Connors credits James Brady, President Ronald Reagan's press secretary, who was shot in the head in 1981 during an assassination attempt on the president, for first raising the profile of the issue. His survival and recovery have helped others with similar injuries.
There have been other examples in more recent years: Woodruff was critically injured by a roadside bomb in Iraq in 2006 and he's since returned to work at ABC. Johnson was absent from the Senate for nine months after a brain hemorrhage in 2006. He won re-election in 2008 and is now the chairman of the Senate Banking Committee.
"Those first-person accounts are hugely motivating to other people with brain injuries," Connors said.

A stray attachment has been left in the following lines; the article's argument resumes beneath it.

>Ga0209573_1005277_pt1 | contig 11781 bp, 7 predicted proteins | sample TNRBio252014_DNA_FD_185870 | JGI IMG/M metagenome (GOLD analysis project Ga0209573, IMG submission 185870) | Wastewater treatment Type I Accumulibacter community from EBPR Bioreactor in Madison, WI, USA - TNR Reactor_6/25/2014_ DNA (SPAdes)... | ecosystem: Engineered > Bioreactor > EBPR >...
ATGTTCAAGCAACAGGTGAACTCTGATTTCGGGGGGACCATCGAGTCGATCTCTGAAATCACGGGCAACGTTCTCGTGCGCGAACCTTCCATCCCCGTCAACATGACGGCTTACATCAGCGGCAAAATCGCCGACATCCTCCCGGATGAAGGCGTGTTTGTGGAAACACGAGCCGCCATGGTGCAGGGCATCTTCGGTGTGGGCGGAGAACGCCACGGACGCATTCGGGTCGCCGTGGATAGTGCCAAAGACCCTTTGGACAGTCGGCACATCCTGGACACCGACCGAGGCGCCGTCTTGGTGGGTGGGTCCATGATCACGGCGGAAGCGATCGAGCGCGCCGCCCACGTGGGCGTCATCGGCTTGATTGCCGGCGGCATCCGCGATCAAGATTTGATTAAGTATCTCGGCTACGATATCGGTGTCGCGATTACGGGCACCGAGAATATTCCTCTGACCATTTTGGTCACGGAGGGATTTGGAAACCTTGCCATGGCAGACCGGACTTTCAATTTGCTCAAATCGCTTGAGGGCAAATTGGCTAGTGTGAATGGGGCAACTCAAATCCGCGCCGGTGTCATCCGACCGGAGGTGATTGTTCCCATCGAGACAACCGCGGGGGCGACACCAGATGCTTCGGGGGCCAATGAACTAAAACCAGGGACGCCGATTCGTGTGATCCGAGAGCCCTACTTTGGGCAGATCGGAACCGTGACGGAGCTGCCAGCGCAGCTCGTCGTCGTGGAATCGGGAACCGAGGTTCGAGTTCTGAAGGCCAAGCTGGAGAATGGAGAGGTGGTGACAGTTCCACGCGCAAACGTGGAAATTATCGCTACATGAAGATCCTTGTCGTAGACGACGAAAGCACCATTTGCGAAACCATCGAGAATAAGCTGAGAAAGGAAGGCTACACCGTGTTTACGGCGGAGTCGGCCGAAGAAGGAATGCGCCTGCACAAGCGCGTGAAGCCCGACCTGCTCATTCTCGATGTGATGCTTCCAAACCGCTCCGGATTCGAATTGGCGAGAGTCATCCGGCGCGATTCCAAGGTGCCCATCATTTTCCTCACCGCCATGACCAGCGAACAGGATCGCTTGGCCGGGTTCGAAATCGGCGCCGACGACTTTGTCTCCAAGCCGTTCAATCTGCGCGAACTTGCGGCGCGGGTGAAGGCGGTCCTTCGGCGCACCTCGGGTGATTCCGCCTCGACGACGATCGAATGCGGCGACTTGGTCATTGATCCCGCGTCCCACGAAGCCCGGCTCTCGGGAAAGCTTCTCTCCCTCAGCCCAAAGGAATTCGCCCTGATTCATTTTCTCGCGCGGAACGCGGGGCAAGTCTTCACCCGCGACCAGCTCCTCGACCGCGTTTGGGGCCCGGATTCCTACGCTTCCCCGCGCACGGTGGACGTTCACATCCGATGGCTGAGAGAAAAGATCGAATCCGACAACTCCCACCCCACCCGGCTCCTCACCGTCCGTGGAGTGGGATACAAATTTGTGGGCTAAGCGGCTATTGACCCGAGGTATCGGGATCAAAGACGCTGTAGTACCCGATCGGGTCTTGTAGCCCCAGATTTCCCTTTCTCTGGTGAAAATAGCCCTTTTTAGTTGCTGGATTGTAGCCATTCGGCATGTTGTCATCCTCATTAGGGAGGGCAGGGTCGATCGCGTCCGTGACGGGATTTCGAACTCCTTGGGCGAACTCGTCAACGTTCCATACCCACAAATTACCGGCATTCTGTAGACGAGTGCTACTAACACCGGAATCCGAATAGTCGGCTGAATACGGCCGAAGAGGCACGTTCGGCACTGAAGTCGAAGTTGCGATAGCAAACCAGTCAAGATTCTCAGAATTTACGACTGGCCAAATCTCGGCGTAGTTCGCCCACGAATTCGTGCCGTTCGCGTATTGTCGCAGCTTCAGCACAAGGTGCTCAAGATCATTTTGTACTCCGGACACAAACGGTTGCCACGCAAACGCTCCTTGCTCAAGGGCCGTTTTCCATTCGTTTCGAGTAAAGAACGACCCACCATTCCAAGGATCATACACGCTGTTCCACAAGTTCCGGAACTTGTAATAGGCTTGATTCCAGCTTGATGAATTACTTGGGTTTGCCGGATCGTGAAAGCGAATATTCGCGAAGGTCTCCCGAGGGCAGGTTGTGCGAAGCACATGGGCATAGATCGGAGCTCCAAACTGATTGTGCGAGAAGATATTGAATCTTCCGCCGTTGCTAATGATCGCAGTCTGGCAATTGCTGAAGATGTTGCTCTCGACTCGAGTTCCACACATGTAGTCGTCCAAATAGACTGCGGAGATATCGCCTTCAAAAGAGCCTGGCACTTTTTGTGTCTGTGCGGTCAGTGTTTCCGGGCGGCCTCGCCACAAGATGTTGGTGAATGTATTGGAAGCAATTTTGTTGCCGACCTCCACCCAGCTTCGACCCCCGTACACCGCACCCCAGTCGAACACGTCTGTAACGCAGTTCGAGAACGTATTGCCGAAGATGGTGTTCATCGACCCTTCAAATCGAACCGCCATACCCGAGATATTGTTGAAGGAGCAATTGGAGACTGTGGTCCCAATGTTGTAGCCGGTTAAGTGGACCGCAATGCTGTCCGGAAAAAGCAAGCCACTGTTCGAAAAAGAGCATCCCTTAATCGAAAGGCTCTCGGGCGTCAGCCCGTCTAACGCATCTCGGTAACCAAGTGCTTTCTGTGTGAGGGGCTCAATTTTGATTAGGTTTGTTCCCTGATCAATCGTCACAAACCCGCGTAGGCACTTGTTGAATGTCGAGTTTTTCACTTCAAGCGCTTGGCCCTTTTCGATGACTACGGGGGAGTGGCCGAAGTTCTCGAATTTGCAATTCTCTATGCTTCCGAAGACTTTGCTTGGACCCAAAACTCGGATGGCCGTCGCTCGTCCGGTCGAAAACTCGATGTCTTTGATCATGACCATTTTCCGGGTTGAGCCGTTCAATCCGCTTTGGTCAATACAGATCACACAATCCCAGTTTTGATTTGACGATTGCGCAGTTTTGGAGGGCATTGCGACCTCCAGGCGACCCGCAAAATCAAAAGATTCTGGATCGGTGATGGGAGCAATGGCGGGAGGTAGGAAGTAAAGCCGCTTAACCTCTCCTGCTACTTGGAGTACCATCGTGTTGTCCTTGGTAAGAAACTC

Giffords was shot through the left side of her head Jan. 8 as she met with her constituents in Tucson, Ariz. Six people were killed in the shooting, including a member of Giffords' staff, a federal judge and a 9-year-old girl.
After emergency surgery, she spent weeks in the hospital, followed by months in rehabilitation. Although she was discharged in June from the nationally recognized Institute for Rehabilitation and Research in Texas, Giffords faces years of treatment.
"It's a lifelong recovery process," said Peter Rhee, the battlefield-trained trauma surgeon who helped save Giffords' life. "It's not something you just overcome."
Giffords' friends and colleagues have noticed a dramatic improvement.
"I can see the progress each time I see her," said her close friend Rep. Debbie Wasserman Schultz of Florida. "Her personality is 100 percent there."
Brain injury experts and advocates are thrilled about Giffords' prognosis.
"She's really rewriting the script," Rao said. "She may be doing even more than we thought she could."
"She has been a champion," Connors said. "And she looked great when she voted."